The Soyuz TMA-10 spacecraft with Oleg Kotov, Mike Hopkins and Sergey Ryazansky onboard undocked from the Poisk module on March 11, 2014, at 04:02 Moscow Time (8:02 p.m. EDT on March 10). According to the mission control in Korolev, the braking maneuver was scheduled to start at 06:30:20 Moscow Time.

Following a nominal reentry, the descent module with its crew landed as scheduled 147 kilometers southeast of the town of Dzezkazgan in Kazakhstan on March 11, 2014, at 07:24 Moscow Time (11:24 p.m. EDT on March 10). The flight of Soyuz TMA-10M lasted 166 days, 6 hours and 26 minutes.

The crew logged five and a half months aboard the ISS. Kotov completed his third mission aboard the orbital laboratory for a total of 526 days in space. Hopkins and Ryazansky completed their first space mission each accumulating 166 days in space. During his stay aboard the orbital laboratory, Hopkins conducted a pair of U.S. spacewalks for a total 12 hours and 58 minutes. Ryazansky conducted three Russian spacewalks during his mission working outside the station for 20 hours and five minutes.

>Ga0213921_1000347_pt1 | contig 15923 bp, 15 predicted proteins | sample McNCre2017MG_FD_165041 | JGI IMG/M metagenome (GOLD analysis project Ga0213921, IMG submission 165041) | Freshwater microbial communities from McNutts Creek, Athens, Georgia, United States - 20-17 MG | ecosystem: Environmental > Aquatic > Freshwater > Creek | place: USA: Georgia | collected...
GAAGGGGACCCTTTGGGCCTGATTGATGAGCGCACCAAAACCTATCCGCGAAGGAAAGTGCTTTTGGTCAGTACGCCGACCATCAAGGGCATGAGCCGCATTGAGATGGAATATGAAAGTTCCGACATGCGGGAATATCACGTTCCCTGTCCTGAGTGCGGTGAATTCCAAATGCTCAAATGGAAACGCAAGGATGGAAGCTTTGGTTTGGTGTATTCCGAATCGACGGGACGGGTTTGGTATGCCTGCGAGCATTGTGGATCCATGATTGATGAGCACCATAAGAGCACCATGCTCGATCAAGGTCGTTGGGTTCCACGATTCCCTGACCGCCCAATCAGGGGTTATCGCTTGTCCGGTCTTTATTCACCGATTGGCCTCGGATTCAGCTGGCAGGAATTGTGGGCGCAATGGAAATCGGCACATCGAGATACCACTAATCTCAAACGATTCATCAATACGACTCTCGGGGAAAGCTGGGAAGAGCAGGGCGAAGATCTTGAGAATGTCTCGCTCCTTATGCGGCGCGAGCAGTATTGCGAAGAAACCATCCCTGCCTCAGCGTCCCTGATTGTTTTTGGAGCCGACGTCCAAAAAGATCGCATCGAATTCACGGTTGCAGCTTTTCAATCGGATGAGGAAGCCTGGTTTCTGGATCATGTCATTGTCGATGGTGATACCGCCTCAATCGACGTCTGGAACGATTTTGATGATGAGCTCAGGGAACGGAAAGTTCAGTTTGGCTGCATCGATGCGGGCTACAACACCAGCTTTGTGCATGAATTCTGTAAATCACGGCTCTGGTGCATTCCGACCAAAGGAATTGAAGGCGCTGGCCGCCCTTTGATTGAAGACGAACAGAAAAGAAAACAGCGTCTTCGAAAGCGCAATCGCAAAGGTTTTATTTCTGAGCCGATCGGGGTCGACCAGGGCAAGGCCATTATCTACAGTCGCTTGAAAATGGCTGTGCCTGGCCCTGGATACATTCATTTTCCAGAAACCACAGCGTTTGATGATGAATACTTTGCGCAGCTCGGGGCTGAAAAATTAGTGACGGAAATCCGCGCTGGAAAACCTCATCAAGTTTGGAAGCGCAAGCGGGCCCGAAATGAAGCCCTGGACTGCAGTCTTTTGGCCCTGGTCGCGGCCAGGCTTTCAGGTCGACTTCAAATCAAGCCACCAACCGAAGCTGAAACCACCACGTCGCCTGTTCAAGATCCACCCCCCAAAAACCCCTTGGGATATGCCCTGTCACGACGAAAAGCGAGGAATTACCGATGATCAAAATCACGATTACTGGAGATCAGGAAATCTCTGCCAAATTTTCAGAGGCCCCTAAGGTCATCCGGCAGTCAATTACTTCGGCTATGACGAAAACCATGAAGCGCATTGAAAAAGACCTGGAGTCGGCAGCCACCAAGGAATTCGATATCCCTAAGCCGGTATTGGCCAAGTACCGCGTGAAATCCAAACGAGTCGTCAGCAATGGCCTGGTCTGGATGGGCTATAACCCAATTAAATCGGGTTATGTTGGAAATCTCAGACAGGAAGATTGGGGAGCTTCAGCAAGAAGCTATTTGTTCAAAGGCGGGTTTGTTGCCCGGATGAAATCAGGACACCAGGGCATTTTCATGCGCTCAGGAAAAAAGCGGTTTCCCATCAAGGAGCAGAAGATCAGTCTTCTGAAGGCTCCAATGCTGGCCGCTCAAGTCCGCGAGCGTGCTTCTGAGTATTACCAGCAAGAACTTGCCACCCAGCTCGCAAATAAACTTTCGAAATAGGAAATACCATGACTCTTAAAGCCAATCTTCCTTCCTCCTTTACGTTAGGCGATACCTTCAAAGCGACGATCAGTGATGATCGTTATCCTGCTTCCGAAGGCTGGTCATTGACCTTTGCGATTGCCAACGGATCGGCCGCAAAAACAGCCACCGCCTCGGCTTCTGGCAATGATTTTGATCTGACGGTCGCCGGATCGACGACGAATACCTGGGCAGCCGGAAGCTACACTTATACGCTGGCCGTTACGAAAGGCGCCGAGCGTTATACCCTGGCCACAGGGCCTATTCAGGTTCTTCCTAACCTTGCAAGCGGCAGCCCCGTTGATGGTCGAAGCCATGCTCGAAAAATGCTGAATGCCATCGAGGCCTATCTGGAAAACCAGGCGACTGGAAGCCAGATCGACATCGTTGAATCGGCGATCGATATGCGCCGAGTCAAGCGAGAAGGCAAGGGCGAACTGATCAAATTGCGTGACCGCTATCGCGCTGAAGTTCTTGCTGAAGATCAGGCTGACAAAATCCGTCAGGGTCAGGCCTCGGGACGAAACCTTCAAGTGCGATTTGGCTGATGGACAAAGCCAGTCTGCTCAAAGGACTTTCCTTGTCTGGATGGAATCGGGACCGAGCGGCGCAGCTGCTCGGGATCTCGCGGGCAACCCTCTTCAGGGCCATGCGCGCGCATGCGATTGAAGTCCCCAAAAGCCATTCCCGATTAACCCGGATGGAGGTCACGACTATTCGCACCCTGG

Packed inside the returning Soyuz TMA-10M spacecraft was gear, personal items and science. Student investigations launched on Orbital Sciences Corporation’s Orbital 1 mission in January also returned with the crew aboard the Soyuz spacecraft.

Staying behind were new Expedition 39 Commander Koichi Wakata and Flight Engineers Rick Mastracchio and Mikhail Tyurin. The crew members arrived at the station’s Rassvet module on Nov. 7, 2013, aboard a Soyuz TMA-11M spacecraft. As of March 2014, they were scheduled to return home in mid-May 2014.

Next mission: Soyuz TMA-11M


Soyuz TMA-10M crew:

Oleg Kotov
Soyuz commander
Michael Hopkins
Flight engineer
Sergei Ryazansky
Flight engineer


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This page is maintained by Anatoly Zak

Last update: March 13, 2014

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Reflecting rising sun with its thermal insulation, a Soyuz-FG rocket with Soyuz TMA-10M rolls to the launch pad on the morning of Sept. 23, 2013. Credit: NASA


A Soyuz-FG rocket with Soyuz TMA-10M is being erected into vertical position on the launch pad on Sept. 23, 2013. Credit: RKK Energia


The launch of Soyuz TMA-10M on Sept. 26, 2013. Credit: NASA TV


The crew of Soyuz TMA-10M during a ride to orbit on Sept. 26, 2013. Credit: NASA TV


Soyuz TMA-10M approaches the ISS around 20 minutes before planned docking on Sept. 26, 2013. Credit: NASA TV


Oleg Kotov and Sergey Ryazanskiy during a spacewalk on Dec. 28, 2013. Credit: NASA